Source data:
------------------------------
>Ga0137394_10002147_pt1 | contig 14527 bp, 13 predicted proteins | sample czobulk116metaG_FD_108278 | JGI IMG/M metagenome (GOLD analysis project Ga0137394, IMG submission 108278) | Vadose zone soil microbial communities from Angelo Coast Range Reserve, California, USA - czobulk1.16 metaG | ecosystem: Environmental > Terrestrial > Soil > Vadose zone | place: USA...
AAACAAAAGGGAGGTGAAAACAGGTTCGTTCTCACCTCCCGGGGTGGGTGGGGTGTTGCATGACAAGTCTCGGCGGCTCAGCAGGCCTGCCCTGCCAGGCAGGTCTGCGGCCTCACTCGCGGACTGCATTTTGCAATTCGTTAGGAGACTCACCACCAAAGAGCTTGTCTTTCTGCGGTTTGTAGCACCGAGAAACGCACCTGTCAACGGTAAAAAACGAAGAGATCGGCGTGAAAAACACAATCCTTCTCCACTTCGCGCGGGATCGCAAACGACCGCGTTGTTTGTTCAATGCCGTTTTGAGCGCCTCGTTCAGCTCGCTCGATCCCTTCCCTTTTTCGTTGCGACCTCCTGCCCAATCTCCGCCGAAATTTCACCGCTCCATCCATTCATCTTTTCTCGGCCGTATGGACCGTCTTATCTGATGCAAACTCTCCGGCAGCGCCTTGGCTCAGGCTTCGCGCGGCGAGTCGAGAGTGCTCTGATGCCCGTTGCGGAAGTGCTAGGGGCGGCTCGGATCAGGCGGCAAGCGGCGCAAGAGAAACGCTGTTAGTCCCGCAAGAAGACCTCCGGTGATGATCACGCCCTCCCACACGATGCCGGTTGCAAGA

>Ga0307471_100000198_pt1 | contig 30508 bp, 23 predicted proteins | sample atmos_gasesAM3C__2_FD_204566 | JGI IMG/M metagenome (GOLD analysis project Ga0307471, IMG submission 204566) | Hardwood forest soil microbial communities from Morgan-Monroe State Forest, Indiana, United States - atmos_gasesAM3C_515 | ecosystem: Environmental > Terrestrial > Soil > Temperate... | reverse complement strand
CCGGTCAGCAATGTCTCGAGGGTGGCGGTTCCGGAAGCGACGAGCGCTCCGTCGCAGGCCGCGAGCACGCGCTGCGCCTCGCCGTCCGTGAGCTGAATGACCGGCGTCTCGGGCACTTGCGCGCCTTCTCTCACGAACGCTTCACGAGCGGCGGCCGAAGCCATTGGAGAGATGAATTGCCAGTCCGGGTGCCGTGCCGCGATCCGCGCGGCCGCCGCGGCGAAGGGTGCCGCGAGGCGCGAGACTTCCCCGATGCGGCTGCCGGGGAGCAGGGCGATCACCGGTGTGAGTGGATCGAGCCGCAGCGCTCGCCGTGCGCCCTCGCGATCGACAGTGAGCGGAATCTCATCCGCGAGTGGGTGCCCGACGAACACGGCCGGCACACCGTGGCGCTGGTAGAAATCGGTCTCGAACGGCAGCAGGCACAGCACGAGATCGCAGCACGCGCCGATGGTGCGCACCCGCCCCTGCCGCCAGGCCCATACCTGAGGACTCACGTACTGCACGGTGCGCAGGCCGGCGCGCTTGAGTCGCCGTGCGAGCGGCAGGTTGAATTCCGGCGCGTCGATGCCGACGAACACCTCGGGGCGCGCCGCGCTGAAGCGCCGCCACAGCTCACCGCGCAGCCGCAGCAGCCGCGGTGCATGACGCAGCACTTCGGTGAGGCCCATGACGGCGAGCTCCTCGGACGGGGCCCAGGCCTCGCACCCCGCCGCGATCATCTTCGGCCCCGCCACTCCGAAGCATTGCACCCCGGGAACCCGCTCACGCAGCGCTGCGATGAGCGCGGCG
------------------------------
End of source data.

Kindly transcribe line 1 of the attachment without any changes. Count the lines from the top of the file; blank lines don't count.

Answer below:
>Ga0137394_10002147_pt1 | contig 14527 bp, 13 predicted proteins | sample czobulk116metaG_FD_108278 | JGI IMG/M metagenome (GOLD analysis project Ga0137394, IMG submission 108278) | Vadose zone soil microbial communities from Angelo Coast Range Reserve, California, USA - czobulk1.16 metaG | ecosystem: Environmental > Terrestrial > Soil > Vadose zone | place: USA...